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British Social Democracy and Religion, 1881–1911

Published online by Cambridge University Press:  01 January 2000


The adoption of socialism in the late nineteenth and early twentieth centuries was for many an experience akin to religious conversion. Katherine St John Conway's path to enlightenment provides a stark example. While sitting in her fashionable Bristol church ‘praying for a fuller consciousness of the Presence’, she was confronted by a group of workers adopting the socialist tactic of the ‘church parade’, the invasion of churches during Sunday services to highlight labour disputes and the plight of the unemployed:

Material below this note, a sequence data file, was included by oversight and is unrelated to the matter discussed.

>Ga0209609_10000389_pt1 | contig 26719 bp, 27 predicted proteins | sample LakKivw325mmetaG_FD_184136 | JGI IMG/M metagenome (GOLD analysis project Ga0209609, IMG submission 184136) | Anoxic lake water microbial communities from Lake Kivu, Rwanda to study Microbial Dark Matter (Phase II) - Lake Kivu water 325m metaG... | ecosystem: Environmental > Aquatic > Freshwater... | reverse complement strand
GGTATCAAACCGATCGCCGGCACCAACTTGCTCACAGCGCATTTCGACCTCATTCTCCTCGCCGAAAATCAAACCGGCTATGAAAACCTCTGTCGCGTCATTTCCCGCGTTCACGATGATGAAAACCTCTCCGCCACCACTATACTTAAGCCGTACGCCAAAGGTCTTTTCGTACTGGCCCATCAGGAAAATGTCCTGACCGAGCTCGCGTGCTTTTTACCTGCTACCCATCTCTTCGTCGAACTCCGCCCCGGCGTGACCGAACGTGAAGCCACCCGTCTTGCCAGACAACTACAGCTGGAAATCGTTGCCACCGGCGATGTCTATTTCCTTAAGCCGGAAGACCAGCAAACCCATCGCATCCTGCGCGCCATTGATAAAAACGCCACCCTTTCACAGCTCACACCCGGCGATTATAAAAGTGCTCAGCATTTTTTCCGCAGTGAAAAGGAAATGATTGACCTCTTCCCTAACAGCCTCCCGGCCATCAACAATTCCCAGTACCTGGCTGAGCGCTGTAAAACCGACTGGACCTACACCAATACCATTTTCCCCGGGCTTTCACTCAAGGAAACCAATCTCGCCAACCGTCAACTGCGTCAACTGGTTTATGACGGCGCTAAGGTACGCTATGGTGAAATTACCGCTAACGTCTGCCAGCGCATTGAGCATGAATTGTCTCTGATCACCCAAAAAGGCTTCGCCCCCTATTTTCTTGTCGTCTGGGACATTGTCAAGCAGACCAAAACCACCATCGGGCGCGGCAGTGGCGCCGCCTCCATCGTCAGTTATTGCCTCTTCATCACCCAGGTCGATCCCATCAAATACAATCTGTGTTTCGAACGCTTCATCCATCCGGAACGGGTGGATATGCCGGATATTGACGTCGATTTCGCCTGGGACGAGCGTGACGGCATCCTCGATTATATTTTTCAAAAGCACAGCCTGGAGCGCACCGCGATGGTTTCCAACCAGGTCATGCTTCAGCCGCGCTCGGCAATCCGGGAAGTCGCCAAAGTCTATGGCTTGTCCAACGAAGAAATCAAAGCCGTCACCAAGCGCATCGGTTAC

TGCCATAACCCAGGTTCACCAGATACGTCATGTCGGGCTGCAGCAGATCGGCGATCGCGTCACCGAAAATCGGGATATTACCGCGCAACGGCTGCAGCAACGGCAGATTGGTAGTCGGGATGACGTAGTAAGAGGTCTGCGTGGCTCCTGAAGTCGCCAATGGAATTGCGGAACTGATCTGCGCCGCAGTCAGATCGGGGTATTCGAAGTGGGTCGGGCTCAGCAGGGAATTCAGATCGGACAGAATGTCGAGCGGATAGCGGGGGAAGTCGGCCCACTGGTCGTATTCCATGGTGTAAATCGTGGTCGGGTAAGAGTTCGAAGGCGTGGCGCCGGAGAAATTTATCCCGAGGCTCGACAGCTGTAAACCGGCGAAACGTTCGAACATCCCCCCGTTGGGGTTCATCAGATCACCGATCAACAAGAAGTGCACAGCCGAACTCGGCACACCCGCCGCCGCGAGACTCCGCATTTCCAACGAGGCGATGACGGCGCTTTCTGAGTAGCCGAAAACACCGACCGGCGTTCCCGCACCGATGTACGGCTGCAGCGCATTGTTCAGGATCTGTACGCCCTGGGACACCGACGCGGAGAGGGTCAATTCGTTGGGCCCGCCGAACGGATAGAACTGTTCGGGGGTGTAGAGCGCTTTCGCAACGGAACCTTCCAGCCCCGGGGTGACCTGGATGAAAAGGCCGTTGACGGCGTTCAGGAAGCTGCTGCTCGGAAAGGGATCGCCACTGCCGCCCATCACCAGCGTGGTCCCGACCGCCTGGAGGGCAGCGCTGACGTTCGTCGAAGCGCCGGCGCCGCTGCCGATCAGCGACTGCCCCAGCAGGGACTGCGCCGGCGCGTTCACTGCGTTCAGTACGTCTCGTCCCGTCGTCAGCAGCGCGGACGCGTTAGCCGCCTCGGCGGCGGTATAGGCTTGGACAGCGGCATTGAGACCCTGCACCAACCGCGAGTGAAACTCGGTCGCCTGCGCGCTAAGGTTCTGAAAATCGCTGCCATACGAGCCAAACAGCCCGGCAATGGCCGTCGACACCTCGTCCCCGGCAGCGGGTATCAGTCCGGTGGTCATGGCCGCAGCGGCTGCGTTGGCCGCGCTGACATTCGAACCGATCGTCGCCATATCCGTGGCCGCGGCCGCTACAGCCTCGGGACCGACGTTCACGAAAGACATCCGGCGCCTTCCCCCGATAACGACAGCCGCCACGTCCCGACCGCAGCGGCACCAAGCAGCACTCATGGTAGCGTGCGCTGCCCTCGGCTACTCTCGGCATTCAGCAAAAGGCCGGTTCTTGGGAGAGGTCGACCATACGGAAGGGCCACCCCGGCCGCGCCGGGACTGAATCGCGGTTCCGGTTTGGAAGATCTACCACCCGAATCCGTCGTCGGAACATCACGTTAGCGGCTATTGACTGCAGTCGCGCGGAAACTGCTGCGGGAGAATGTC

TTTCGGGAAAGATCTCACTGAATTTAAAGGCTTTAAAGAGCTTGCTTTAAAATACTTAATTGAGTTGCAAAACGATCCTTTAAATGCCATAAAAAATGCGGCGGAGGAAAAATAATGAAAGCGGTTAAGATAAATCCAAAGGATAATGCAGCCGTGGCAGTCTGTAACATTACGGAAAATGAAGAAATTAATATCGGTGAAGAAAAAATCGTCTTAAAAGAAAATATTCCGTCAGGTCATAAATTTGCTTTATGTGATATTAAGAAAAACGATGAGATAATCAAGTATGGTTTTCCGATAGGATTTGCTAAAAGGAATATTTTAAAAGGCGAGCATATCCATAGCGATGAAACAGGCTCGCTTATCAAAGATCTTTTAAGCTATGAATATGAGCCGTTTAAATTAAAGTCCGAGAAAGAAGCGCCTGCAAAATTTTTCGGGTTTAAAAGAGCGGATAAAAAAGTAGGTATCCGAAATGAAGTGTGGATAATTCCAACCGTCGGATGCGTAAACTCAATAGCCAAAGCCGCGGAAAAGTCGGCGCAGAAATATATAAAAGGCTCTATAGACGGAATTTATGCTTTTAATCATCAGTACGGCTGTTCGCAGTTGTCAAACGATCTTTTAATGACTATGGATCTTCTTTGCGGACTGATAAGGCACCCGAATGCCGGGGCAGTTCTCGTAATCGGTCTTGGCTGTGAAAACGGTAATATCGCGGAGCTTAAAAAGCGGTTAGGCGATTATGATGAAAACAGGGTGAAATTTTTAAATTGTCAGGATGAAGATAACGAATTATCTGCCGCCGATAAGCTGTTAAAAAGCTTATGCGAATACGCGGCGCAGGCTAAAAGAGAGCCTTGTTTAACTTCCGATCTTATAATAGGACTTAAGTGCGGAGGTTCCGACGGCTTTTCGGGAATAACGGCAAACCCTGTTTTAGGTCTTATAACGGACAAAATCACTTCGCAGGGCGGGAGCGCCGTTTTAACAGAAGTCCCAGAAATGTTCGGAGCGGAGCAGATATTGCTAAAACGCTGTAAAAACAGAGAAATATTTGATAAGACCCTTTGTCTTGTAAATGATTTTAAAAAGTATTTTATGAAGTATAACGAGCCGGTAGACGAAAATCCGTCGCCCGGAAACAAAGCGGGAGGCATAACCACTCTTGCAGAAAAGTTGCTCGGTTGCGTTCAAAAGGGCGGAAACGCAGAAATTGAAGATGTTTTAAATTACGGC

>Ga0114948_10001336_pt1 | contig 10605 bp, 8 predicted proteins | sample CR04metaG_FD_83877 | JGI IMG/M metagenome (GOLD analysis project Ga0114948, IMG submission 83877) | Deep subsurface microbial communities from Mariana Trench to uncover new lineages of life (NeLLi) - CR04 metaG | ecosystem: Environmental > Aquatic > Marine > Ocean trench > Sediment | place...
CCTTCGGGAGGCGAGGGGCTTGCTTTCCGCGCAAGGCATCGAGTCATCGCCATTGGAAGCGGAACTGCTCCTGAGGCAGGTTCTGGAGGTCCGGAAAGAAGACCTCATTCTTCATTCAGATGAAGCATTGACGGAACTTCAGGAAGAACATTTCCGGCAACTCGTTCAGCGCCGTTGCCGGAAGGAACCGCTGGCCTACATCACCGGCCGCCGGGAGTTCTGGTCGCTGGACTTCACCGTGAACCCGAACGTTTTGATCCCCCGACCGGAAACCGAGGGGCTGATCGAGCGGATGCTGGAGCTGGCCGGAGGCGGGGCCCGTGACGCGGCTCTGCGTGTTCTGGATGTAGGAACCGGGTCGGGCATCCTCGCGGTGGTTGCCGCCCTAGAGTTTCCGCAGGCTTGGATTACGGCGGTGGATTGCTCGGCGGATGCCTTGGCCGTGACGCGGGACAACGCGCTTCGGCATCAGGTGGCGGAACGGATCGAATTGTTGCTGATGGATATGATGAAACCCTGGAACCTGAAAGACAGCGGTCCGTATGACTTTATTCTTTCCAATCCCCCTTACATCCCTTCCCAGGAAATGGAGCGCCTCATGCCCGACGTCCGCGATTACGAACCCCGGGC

[I]n they came, lassies out on strike against starvation wages and for the right to combine … there they stood, sister-women, … ill-clad, wet through with the driving rain, hungry … ‘They stand between me and the Christ.’ So the thought smote me; so I see it still … . For the first time in my life I heard and began to understand.

Research Article
© 2000 Cambridge University Press

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